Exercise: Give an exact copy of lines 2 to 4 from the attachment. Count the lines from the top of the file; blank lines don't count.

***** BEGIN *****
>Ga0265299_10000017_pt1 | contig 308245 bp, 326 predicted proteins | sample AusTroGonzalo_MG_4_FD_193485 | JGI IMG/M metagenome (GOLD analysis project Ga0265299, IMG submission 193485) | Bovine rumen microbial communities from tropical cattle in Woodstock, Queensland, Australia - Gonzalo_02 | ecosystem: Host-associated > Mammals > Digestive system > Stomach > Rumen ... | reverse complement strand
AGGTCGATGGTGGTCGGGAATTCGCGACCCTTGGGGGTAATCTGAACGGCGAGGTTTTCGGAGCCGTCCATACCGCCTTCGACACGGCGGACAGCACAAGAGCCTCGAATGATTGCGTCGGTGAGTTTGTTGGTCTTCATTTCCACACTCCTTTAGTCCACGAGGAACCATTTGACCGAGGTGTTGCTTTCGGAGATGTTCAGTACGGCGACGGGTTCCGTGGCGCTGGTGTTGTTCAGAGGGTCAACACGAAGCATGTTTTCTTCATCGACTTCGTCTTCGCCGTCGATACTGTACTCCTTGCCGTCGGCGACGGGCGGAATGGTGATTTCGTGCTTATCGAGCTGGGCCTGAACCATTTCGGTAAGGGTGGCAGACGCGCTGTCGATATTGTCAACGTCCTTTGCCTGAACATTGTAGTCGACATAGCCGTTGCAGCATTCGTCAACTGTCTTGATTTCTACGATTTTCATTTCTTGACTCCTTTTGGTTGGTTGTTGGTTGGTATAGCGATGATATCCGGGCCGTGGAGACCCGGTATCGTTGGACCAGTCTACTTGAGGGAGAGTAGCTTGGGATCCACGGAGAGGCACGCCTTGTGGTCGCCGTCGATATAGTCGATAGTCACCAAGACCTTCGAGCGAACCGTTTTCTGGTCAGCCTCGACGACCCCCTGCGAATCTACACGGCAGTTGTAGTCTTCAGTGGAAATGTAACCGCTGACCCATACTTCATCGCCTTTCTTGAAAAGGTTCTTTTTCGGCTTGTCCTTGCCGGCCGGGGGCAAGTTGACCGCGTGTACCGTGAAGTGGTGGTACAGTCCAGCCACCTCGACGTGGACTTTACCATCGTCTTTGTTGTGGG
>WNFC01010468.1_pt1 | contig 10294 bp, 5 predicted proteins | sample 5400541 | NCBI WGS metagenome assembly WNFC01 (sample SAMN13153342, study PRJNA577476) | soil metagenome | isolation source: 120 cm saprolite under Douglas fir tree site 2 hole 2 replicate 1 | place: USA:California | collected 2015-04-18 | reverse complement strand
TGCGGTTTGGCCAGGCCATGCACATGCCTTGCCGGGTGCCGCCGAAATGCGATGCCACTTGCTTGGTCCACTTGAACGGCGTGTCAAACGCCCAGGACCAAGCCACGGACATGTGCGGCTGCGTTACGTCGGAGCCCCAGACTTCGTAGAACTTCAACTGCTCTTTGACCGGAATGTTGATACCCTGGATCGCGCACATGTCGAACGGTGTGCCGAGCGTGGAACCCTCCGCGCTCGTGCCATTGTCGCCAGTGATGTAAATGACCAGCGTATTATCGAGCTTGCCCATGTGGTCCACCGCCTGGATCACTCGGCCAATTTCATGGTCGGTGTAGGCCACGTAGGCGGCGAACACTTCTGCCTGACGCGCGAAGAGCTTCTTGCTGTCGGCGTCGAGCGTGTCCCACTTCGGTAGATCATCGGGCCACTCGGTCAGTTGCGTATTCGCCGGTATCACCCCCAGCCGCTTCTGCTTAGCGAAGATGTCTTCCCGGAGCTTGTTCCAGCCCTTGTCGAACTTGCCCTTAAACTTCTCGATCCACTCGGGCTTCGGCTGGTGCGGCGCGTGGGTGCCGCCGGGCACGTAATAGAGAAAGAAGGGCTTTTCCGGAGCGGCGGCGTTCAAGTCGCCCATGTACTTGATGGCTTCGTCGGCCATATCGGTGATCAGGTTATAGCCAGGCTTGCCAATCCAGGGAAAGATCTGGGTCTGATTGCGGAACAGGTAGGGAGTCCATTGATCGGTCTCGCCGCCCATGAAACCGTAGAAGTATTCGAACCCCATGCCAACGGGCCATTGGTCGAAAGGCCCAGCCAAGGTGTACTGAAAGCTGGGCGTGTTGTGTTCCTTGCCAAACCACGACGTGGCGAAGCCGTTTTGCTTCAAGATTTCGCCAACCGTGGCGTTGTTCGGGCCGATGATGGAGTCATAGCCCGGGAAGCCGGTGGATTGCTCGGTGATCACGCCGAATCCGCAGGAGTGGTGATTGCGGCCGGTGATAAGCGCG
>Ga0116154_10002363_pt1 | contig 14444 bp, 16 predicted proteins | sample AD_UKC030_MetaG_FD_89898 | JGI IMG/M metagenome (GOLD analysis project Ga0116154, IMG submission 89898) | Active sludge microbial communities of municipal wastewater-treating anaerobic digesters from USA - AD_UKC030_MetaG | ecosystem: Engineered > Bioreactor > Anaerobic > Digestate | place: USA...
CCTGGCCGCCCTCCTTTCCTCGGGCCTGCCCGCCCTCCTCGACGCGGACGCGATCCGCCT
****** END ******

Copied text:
AGGTCGATGGTGGTCGGGAATTCGCGACCCTTGGGGGTAATCTGAACGGCGAGGTTTTCGGAGCCGTCCATACCGCCTTCGACACGGCGGACAGCACAAGAGCCTCGAATGATTGCGTCGGTGAGTTTGTTGGTCTTCATTTCCACACTCCTTTAGTCCACGAGGAACCATTTGACCGAGGTGTTGCTTTCGGAGATGTTCAGTACGGCGACGGGTTCCGTGGCGCTGGTGTTGTTCAGAGGGTCAACACGAAGCATGTTTTCTTCATCGACTTCGTCTTCGCCGTCGATACTGTACTCCTTGCCGTCGGCGACGGGCGGAATGGTGATTTCGTGCTTATCGAGCTGGGCCTGAACCATTTCGGTAAGGGTGGCAGACGCGCTGTCGATATTGTCAACGTCCTTTGCCTGAACATTGTAGTCGACATAGCCGTTGCAGCATTCGTCAACTGTCTTGATTTCTACGATTTTCATTTCTTGACTCCTTTTGGTTGGTTGTTGGTTGGTATAGCGATGATATCCGGGCCGTGGAGACCCGGTATCGTTGGACCAGTCTACTTGAGGGAGAGTAGCTTGGGATCCACGGAGAGGCACGCCTTGTGGTCGCCGTCGATATAGTCGATAGTCACCAAGACCTTCGAGCGAACCGTTTTCTGGTCAGCCTCGACGACCCCCTGCGAATCTACACGGCAGTTGTAGTCTTCAGTGGAAATGTAACCGCTGACCCATACTTCATCGCCTTTCTTGAAAAGGTTCTTTTTCGGCTTGTCCTTGCCGGCCGGGGGCAAGTTGACCGCGTGTACCGTGAAGTGGTGGTACAGTCCAGCCACCTCGACGTGGACTTTACCATCGTCTTTGTTGTGGG
>WNFC01010468.1_pt1 | contig 10294 bp, 5 predicted proteins | sample 5400541 | NCBI WGS metagenome assembly WNFC01 (sample SAMN13153342, study PRJNA577476) | soil metagenome | isolation source: 120 cm saprolite under Douglas fir tree site 2 hole 2 replicate 1 | place: USA:California | collected 2015-04-18 | reverse complement strand
TGCGGTTTGGCCAGGCCATGCACATGCCTTGCCGGGTGCCGCCGAAATGCGATGCCACTTGCTTGGTCCACTTGAACGGCGTGTCAAACGCCCAGGACCAAGCCACGGACATGTGCGGCTGCGTTACGTCGGAGCCCCAGACTTCGTAGAACTTCAACTGCTCTTTGACCGGAATGTTGATACCCTGGATCGCGCACATGTCGAACGGTGTGCCGAGCGTGGAACCCTCCGCGCTCGTGCCATTGTCGCCAGTGATGTAAATGACCAGCGTATTATCGAGCTTGCCCATGTGGTCCACCGCCTGGATCACTCGGCCAATTTCATGGTCGGTGTAGGCCACGTAGGCGGCGAACACTTCTGCCTGACGCGCGAAGAGCTTCTTGCTGTCGGCGTCGAGCGTGTCCCACTTCGGTAGATCATCGGGCCACTCGGTCAGTTGCGTATTCGCCGGTATCACCCCCAGCCGCTTCTGCTTAGCGAAGATGTCTTCCCGGAGCTTGTTCCAGCCCTTGTCGAACTTGCCCTTAAACTTCTCGATCCACTCGGGCTTCGGCTGGTGCGGCGCGTGGGTGCCGCCGGGCACGTAATAGAGAAAGAAGGGCTTTTCCGGAGCGGCGGCGTTCAAGTCGCCCATGTACTTGATGGCTTCGTCGGCCATATCGGTGATCAGGTTATAGCCAGGCTTGCCAATCCAGGGAAAGATCTGGGTCTGATTGCGGAACAGGTAGGGAGTCCATTGATCGGTCTCGCCGCCCATGAAACCGTAGAAGTATTCGAACCCCATGCCAACGGGCCATTGGTCGAAAGGCCCAGCCAAGGTGTACTGAAAGCTGGGCGTGTTGTGTTCCTTGCCAAACCACGACGTGGCGAAGCCGTTTTGCTTCAAGATTTCGCCAACCGTGGCGTTGTTCGGGCCGATGATGGAGTCATAGCCCGGGAAGCCGGTGGATTGCTCGGTGATCACGCCGAATCCGCAGGAGTGGTGATTGCGGCCGGTGATAAGCGCG